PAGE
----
The discussion by Okada shows how the filmmaking industry tends to favor people of one color and not others. The non-whites are often expected to play roles perceived to be theirs and cannot even get the chances of switching places with the whites. In this case, the Asian-Americans have a negative image from the perspectives of the whites. Ideally, filmmaking follows specific rules that safeguard the rights of the viewers (Okada 22). Traditionally, the dominance of the whites in APA films created a negative impression on the viewers. For example, the common television shows receive criticism from the anti-racist activists because of the evident disparity.
The logic applicable in the filmmaking and the presentation of shows on television is the expectation of the audiences. Notably, it is important for the APA to realize the consumers of their programs and the contemporary issues such as racism. The white stereotypes of Asians were the source of confusion when it came rating the shows. The existing stereotypes led to the divisions of the opinions of the audience. Some audience would feel that the show was groundbreaking yet will reveal because of effects of racism.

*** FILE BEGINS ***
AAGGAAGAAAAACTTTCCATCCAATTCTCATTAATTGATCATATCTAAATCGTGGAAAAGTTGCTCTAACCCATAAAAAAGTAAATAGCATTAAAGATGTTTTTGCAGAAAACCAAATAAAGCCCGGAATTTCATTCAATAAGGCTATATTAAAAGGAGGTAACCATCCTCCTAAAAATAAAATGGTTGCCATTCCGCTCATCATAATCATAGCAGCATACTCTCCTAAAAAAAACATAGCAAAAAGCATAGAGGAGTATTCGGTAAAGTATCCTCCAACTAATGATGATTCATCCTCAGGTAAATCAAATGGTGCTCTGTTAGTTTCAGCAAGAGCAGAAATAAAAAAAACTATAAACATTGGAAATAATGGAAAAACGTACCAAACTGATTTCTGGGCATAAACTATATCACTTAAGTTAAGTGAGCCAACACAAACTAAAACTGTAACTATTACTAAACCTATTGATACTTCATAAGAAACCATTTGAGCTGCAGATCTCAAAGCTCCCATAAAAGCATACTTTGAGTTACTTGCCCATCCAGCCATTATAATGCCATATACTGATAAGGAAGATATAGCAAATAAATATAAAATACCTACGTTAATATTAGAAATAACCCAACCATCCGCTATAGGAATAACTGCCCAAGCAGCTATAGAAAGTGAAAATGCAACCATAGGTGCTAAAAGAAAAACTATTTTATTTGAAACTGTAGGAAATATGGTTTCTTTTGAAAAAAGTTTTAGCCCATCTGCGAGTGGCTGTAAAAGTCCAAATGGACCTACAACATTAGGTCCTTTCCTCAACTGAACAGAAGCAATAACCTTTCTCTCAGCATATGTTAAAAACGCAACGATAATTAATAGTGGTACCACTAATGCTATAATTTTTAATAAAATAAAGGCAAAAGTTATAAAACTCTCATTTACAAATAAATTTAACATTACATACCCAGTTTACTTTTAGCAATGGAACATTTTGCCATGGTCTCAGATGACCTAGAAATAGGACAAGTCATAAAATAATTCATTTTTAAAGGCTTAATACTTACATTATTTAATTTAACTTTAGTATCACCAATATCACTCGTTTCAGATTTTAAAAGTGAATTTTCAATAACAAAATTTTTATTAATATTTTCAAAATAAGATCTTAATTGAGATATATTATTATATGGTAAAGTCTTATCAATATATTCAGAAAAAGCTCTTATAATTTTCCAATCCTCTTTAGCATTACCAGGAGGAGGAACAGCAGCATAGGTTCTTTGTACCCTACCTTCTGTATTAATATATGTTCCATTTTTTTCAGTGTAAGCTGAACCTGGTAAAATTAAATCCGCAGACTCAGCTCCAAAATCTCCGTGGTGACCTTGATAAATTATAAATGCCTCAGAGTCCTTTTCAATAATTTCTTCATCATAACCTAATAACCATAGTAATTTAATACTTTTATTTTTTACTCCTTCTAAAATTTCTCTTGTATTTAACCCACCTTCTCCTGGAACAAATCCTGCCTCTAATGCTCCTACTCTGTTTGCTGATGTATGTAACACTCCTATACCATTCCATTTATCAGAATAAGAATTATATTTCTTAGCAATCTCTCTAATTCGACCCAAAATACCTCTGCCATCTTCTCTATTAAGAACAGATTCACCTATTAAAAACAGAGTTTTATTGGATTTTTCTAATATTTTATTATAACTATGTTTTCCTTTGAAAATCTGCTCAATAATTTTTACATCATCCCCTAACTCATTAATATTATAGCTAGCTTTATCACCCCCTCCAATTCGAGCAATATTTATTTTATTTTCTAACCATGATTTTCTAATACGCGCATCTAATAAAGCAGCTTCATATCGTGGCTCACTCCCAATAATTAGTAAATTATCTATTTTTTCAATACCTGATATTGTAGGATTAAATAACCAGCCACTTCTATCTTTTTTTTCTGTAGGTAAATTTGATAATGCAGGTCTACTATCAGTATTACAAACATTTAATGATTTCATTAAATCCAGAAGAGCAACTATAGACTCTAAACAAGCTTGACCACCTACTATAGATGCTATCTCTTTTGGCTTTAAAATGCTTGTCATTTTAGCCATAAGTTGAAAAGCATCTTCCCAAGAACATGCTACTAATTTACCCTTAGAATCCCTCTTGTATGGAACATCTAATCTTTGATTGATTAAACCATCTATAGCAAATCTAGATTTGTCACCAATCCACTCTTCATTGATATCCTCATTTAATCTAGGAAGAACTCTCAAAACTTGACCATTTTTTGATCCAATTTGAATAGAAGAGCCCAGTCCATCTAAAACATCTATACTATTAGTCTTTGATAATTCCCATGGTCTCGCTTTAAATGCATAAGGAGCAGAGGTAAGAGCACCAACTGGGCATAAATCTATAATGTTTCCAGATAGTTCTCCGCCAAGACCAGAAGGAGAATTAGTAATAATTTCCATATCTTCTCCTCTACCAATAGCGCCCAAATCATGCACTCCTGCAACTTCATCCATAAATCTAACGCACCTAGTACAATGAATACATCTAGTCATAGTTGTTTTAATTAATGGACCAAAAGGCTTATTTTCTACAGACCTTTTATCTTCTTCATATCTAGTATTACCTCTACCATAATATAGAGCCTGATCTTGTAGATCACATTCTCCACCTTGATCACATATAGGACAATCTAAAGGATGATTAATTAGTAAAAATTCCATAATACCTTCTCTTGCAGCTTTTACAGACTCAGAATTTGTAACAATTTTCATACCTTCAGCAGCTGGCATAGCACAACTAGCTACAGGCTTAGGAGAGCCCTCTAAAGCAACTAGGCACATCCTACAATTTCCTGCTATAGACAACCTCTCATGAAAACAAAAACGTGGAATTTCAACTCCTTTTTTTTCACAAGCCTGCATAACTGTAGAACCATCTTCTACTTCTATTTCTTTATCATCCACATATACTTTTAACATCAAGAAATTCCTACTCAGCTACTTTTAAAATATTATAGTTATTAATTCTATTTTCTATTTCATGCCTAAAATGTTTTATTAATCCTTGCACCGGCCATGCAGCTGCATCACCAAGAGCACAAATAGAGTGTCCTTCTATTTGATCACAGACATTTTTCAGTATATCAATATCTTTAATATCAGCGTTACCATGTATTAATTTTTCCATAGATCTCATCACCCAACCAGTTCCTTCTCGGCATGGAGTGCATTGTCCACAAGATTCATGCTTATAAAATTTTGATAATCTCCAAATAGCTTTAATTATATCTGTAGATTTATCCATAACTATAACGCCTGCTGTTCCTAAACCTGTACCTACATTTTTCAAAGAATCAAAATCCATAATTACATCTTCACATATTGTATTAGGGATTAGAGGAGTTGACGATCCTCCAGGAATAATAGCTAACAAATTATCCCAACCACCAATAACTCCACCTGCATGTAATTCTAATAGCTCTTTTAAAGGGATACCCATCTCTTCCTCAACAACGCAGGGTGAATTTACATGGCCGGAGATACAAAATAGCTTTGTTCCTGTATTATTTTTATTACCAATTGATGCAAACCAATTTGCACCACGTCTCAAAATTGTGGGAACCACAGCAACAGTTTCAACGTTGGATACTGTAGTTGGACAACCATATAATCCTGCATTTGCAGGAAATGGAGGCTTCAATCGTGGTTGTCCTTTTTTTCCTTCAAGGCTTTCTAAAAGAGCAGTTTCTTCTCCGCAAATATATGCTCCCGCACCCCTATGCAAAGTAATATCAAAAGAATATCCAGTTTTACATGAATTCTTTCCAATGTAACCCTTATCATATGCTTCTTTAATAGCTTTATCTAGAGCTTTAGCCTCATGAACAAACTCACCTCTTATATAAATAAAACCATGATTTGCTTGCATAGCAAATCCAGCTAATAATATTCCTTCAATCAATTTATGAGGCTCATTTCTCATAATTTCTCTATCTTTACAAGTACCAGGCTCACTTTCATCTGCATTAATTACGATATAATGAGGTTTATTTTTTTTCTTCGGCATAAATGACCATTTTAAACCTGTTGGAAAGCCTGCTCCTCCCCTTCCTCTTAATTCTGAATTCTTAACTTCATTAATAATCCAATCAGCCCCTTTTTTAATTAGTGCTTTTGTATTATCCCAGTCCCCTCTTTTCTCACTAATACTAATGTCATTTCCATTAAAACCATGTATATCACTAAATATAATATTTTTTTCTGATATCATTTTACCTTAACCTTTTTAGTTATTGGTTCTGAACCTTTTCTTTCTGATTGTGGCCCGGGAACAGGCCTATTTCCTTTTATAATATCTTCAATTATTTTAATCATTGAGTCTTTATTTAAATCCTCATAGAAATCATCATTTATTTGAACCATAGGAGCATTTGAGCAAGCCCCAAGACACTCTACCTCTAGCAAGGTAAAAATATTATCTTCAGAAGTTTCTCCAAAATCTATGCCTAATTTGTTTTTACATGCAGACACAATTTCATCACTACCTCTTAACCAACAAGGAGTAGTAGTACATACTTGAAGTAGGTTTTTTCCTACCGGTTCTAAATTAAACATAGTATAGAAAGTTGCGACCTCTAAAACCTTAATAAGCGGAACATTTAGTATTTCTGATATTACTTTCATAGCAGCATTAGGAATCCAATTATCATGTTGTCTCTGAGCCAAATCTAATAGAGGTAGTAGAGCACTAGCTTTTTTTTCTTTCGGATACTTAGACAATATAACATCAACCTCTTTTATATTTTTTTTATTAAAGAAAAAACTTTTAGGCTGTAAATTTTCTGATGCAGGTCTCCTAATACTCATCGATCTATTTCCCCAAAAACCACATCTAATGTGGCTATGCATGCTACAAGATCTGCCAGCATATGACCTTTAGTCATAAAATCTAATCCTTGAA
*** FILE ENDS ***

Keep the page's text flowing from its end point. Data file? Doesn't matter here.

The discussion reveals the continuation of the historical inequality. There is an evidence of a feeling of white superiority in filmmaking. Ideally, disparity and effects of racism declined as the Asian Americans experienced an upward mobility (Okada 18). It is a hard task to correct the negative image in the minds of the natives created by the ‘model minority myth.’ The model-minority myth reflects the perspective of the whites on the Asian Americans.